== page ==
OCLC research scientist, Brian Lavoie, opened a recent blog post with the arresting pair of questions and answers:
What is the most popular work by an Irish author? Where could one go to find out? The answer to the first question is Gulliver’s Travels. The answer to the second is WorldCat.
Eagerly, I read the rest of the article, but curiously, it didn’t tell me exactly how WorldCat, the OCLC-created aggregation of library catalogues, answered the first question (or the second). Instead, he refers to a separate article, in which the authors (Brian Lavoie and Lorcan Dempsey) clarify the position:
The answer to the general question—how can these questions be answered?—is through a computational analysis of the published record as it is represented in library bibliographic and holdings data.
The computational analysis is not described further, and in any case, such an analysis is not, unfortunately, a step that is available to most users of WorldCat. In fact the general reader would be well advised to avoid using WorldCat if they simply wanted to find out the most popular work by an Irish author.
Brian Lavoie helpfully provided a link to the free public interface of WorldCat in the article. Using that search system, if a casual user searches for “Gulliver’s Travels” (begging the question how they chose this book in the first place), they will see several thousand hits, all linked by a title that matches “Gulliver’s Travels”, but not much can be interpreted beyond that about relative popularity. In any case, the results themselves are a clear indication that a collection is only as good as the metadata supplied to it. Any researcher would be challenged indeed to infer anything useful from the main WorldCat catalogue interface:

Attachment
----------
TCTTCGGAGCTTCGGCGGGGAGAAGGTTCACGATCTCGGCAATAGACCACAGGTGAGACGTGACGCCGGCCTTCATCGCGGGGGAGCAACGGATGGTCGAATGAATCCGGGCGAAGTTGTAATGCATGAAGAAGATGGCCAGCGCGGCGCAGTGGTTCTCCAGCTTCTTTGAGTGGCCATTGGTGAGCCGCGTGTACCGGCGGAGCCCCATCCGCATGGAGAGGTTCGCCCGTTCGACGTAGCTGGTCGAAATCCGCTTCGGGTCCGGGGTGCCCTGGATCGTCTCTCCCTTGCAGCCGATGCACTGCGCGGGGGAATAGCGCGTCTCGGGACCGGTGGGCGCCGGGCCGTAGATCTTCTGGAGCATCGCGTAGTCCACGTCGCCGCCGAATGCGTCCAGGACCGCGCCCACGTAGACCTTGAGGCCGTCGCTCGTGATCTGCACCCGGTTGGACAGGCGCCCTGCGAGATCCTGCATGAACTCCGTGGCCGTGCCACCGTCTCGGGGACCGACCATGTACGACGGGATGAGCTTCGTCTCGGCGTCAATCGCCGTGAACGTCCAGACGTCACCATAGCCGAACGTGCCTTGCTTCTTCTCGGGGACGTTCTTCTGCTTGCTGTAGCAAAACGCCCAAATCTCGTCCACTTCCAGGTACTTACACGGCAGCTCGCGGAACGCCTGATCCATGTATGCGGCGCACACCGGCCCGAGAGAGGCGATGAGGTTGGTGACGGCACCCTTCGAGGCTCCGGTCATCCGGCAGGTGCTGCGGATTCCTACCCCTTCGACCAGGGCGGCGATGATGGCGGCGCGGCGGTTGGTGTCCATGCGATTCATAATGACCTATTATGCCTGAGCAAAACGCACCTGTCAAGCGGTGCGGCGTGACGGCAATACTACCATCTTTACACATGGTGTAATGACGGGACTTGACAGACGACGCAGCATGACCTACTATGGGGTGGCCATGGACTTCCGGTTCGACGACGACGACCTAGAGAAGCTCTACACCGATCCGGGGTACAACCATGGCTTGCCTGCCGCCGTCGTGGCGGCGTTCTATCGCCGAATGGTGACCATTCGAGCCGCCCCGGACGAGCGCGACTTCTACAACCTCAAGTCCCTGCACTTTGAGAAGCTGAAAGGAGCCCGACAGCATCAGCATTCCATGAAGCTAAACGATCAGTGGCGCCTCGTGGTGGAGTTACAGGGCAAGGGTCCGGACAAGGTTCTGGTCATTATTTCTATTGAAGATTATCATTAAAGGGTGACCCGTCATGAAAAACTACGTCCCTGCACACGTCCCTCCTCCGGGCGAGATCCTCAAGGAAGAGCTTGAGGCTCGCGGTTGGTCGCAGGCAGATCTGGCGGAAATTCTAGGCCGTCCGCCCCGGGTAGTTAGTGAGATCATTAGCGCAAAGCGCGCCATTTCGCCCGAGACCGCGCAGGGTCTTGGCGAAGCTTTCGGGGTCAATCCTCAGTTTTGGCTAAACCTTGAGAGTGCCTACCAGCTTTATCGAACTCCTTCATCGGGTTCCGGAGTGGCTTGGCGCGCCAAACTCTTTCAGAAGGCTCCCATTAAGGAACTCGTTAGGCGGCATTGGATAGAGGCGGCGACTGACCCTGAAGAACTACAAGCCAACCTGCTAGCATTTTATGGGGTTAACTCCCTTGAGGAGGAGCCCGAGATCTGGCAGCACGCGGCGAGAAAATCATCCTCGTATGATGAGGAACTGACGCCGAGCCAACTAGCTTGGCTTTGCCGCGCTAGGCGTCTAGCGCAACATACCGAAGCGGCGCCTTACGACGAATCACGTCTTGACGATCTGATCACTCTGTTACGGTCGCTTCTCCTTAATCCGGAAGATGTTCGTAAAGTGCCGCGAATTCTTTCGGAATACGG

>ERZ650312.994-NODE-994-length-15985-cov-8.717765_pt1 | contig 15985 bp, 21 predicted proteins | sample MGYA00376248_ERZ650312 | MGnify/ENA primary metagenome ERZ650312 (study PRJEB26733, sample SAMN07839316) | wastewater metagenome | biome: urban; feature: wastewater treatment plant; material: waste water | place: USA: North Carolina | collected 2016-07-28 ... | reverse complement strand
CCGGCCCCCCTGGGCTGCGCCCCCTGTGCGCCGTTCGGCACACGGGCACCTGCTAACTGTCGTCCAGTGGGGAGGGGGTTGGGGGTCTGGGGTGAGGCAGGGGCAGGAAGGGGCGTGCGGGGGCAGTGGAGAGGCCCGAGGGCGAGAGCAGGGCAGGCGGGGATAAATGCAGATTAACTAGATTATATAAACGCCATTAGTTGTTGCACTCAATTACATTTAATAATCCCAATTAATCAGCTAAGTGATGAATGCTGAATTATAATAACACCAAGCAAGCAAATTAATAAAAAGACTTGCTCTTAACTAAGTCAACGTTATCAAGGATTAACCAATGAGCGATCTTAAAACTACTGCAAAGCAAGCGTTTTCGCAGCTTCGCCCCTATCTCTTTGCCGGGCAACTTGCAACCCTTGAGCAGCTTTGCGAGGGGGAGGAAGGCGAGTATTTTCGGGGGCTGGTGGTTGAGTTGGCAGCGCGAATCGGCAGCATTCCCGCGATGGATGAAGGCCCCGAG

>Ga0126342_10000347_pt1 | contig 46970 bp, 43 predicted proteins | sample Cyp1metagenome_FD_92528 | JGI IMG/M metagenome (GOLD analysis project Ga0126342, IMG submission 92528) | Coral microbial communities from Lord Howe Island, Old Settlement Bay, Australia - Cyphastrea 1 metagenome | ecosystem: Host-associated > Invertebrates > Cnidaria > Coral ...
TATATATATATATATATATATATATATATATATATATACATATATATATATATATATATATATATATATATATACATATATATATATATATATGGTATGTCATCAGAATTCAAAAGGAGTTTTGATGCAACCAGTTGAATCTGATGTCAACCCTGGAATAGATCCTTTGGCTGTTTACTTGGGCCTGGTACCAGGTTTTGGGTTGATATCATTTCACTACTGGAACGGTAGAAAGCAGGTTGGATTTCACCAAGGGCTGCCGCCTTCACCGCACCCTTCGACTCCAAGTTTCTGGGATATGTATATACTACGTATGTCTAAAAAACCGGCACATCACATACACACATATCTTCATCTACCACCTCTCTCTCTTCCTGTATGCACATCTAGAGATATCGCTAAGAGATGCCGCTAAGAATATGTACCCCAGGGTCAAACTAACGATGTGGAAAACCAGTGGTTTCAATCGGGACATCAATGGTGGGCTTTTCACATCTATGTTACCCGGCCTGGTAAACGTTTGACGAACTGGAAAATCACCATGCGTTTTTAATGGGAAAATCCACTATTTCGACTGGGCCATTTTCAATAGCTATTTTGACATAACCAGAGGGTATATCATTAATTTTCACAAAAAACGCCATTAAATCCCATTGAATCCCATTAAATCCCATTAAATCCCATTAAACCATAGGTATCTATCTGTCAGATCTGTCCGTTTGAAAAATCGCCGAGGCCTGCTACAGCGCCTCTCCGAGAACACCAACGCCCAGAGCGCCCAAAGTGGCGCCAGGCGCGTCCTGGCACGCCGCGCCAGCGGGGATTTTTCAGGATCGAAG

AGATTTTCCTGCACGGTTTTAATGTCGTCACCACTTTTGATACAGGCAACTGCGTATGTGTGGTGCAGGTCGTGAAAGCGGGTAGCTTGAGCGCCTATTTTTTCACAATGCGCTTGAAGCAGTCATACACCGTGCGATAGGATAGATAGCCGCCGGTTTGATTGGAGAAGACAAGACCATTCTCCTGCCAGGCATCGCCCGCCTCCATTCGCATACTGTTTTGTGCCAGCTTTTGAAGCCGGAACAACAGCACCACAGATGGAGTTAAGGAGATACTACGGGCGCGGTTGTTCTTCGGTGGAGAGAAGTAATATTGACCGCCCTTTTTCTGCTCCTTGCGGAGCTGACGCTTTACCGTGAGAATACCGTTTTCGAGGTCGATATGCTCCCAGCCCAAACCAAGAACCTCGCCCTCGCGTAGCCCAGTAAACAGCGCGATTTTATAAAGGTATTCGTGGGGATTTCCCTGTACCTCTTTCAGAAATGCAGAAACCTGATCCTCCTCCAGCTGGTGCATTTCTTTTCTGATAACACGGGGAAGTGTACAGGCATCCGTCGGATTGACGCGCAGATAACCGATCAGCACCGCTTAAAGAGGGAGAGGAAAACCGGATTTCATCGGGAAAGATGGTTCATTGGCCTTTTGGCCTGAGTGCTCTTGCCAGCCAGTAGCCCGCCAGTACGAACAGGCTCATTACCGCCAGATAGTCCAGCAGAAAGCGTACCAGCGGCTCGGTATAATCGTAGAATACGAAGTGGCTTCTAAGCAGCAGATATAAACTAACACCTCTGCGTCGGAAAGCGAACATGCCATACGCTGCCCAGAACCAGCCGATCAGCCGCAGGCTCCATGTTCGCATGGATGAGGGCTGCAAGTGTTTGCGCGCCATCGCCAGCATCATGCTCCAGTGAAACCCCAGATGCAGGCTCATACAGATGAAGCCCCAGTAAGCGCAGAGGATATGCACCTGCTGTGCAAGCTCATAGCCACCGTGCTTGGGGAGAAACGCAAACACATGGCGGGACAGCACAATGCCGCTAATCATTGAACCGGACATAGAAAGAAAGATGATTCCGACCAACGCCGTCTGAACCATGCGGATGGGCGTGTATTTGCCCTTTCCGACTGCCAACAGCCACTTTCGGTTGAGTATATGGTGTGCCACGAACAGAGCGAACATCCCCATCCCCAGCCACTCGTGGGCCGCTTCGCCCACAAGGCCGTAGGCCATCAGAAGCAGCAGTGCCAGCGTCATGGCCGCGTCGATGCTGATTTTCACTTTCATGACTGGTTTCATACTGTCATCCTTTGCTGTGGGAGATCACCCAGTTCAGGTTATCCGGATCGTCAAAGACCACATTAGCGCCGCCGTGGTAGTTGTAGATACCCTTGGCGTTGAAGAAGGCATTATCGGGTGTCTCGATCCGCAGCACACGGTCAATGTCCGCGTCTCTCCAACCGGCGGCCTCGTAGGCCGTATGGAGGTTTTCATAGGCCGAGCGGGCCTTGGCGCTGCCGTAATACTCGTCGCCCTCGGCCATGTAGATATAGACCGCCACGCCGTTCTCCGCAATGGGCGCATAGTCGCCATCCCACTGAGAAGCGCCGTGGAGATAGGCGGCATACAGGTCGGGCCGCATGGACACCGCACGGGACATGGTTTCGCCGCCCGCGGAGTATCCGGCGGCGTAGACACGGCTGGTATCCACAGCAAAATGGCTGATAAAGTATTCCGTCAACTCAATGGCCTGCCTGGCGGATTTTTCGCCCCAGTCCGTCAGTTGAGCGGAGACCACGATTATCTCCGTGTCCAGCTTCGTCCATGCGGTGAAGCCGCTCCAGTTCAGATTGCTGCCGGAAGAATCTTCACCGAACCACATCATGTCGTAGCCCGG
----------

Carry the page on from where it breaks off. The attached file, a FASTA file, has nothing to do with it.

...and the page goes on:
The first hit is an eAudiobook, credited to Jonathan Swift and Gordon Griffin, the second hit is credited to Max Fleischer (I believe it is an animated film based on Swift’s Gulliver’s Travels), and so on. It’s a glorious hotchpotch, and of no use whatever in revealing what the most popular Irish book is. It is only possible to interpret these results intelligently if you can bring some prior knowledge to the subject – for example, your knowledge that Jonathan Swift (and not Gordon Griffin) wrote the famous book Gulliver’s Travels. Mr Lavoie claims that WorldCat is an example of literary scholar Franco Moretti’s technique of “distant reading”, which I think he means in this case the use of library catalogues to infer knowledge about the history of literature. Sadly, I think even Mr Moretti would be stumped if all he had to go on was this interface. In other words, searching a database like WorldCat for a famous literary work is surprisingly unhelpful. You would have to do a lot of work to identify hits for the main title and not for adaptations, simplifications, translations, and so on (unless you rely on very imperfect metadata).
The OCLC authors tantalizingly get close to revealing how they got that result later in the same study:
Employing a methodology developed by OCLC Research and utilized in several previous studies, the Irish presence was isolated within the published record represented by WorldCat.
Even this is not an explanation of how they actually carried out the analysis, but I lost interest at that point and I did not hunt any further in the “several previous studies”. I’m sure the authors’ criterion for stating that Gulliver’s Travels to be the most popular work is reasonable (it is based on a count of the number of works by Irish authors held in library collections represented in WorldCat) but to reach this result is not, I think, something that even skilled information professionals would be able to replicate for themselves using only the WorldCat public interface.
In other words, what I believe this article is stating is “Using our tools, we can identify many interesting things from the WorldCat collection”. But that’s not an option open to most of us, who don’t have a team of research scientists to analyze the data. If you want to find out for yourself, the public face of WorldCat is not where I would go to find out. You could always try Wikipedia.